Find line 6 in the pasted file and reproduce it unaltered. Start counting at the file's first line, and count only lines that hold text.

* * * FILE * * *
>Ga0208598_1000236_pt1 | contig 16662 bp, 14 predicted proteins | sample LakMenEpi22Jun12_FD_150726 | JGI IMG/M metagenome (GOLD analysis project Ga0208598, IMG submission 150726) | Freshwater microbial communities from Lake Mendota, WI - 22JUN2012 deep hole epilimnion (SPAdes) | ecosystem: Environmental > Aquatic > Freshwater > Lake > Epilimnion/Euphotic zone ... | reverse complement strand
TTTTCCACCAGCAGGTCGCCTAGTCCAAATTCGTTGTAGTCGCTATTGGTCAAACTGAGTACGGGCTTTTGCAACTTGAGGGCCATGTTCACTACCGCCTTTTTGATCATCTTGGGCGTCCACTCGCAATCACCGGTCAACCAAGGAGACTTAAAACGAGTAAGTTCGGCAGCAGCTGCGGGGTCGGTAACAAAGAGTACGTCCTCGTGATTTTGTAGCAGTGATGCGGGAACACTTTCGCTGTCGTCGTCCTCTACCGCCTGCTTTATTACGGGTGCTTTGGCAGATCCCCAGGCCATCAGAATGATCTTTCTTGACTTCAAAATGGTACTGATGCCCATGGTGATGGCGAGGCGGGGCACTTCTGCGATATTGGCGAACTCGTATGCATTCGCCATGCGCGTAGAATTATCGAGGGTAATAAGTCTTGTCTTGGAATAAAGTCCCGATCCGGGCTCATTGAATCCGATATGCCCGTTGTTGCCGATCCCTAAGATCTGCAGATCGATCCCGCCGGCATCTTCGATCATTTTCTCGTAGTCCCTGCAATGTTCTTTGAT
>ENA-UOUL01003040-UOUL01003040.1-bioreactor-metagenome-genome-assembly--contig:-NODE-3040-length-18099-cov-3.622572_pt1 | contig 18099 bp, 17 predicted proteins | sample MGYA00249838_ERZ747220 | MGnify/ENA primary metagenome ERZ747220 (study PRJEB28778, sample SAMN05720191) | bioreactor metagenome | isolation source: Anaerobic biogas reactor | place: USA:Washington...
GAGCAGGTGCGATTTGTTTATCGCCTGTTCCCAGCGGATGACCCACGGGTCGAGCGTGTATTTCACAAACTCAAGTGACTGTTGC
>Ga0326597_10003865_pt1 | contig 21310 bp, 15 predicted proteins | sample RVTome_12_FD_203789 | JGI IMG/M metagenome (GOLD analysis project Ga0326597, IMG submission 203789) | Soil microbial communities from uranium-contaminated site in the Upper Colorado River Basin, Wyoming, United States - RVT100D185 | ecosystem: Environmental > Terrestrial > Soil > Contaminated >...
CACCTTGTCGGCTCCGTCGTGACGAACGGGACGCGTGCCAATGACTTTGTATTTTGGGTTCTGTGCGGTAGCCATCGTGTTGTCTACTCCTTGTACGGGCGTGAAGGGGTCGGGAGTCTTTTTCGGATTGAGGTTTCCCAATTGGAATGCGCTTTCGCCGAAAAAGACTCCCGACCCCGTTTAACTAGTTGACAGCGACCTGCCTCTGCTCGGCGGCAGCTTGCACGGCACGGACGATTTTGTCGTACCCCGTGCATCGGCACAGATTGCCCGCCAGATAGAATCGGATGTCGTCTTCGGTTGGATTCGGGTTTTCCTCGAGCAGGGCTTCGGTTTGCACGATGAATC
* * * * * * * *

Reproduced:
CACCTTGTCGGCTCCGTCGTGACGAACGGGACGCGTGCCAATGACTTTGTATTTTGGGTTCTGTGCGGTAGCCATCGTGTTGTCTACTCCTTGTACGGGCGTGAAGGGGTCGGGAGTCTTTTTCGGATTGAGGTTTCCCAATTGGAATGCGCTTTCGCCGAAAAAGACTCCCGACCCCGTTTAACTAGTTGACAGCGACCTGCCTCTGCTCGGCGGCAGCTTGCACGGCACGGACGATTTTGTCGTACCCCGTGCATCGGCACAGATTGCCCGCCAGATAGAATCGGATGTCGTCTTCGGTTGGATTCGGGTTTTCCTCGAGCAGGGCTTCGGTTTGCACGATGAATC